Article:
An analysis of the business' unique characteristics help to gain insight into the drivers of the company's operating results. Consideration of each business driver is key to understanding the company’s financial outcomes. These underlying factors affect the valuation:
Analyze the Financials
The company’s financial statements will be analyzed to understand the company's financial history and why performance may have changed over time. While value is anchored in historical results, the future results of operations support the current valuation.
The company's financial performance is forecasted for the next 3 - 5 years. Solid and defensible projections based on historical results and expected future events are essential.
Expenses will be adjusted based on the purpose of the valuation. This could include deleting certain operating expenses or adding back other expenses.
The importance of accurate financial reporting cannot be overstated.
Decide the Valuation Approach
After a thorough assessment of the financial statements, a valuation approach will be selected based on the purpose of the valuation. There are three approaches, or methodologies, commonly used in valuing a company.
The Market Approach compares the company to similar (or comparable) companies and applies market-based pricing multiples to the company’s financial results. Under this approach, two methods are considered in determining the value:
Guideline Public Company Method - Applies pricing multiples (such as price-to-earnings or invested capital to-EBITDA gathered from comparable publicly traded companies) to the results of the subject company.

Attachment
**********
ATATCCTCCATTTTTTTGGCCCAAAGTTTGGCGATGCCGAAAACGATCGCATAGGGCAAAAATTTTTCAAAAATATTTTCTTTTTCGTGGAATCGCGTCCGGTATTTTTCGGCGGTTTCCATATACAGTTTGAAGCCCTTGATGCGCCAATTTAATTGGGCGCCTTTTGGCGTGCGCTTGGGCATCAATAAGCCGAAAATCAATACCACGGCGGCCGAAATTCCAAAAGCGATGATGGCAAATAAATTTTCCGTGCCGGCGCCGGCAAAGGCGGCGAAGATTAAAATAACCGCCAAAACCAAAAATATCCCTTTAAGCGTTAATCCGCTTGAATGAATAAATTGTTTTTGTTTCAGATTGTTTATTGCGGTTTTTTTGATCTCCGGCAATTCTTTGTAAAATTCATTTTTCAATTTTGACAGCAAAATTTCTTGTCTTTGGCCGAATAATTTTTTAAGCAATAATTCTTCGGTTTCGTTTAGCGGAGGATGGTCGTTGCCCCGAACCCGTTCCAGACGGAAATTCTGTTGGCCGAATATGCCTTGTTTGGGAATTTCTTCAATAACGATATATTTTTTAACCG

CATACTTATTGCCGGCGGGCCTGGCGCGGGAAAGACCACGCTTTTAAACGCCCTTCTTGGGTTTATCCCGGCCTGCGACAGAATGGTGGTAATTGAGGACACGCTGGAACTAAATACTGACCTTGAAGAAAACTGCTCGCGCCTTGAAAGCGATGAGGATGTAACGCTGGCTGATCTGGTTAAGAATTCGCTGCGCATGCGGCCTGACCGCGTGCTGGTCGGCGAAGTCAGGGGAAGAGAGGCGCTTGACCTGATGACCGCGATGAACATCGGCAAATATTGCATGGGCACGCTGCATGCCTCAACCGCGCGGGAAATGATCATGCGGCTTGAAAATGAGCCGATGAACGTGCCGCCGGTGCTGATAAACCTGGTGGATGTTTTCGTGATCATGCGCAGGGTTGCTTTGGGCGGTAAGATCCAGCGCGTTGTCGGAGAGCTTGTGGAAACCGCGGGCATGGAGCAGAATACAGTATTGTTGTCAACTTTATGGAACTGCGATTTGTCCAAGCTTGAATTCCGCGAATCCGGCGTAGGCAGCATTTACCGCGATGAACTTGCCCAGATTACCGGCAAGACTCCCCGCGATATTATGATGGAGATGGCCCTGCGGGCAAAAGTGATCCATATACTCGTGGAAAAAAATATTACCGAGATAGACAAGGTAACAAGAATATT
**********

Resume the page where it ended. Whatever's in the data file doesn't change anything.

Merged and Acquired Company Method - Applies pricing multiples obtained from actual transactions of comparable companies to the subject company’s results. Both methods can be valid, but both must be tested for reasonableness, given all the research compiled in the beginning of the process.
The Asset Approach assumes that a company is worth more in liquidation than as an ongoing entity. This method attempts to adjust the company’s assets to their fair market value and examines the value of the company from a balance sheet perspective. This does not always yield a useful indicator of value, but there are some companies with assets worth more than their operations.
The Income Approach considers the required rate of return and the earnings stream. This method involves establishing a reasonable and achievable forecast, and then discounting the foretasted revenues to a present value using an appropriate rate of return, known as Discounted Cash Flow (DCF).
Reconcile the Valuation Approaches
Finally, the indications of value obtained from each approach will be reconciled. The different approaches may provide different values. A method may be discarded if the valuation result is not consistent with the other methods. This is when the process is most important. Review and re-examination (and maybe re-working) will bring the valuation into a coherent and supportable analysis.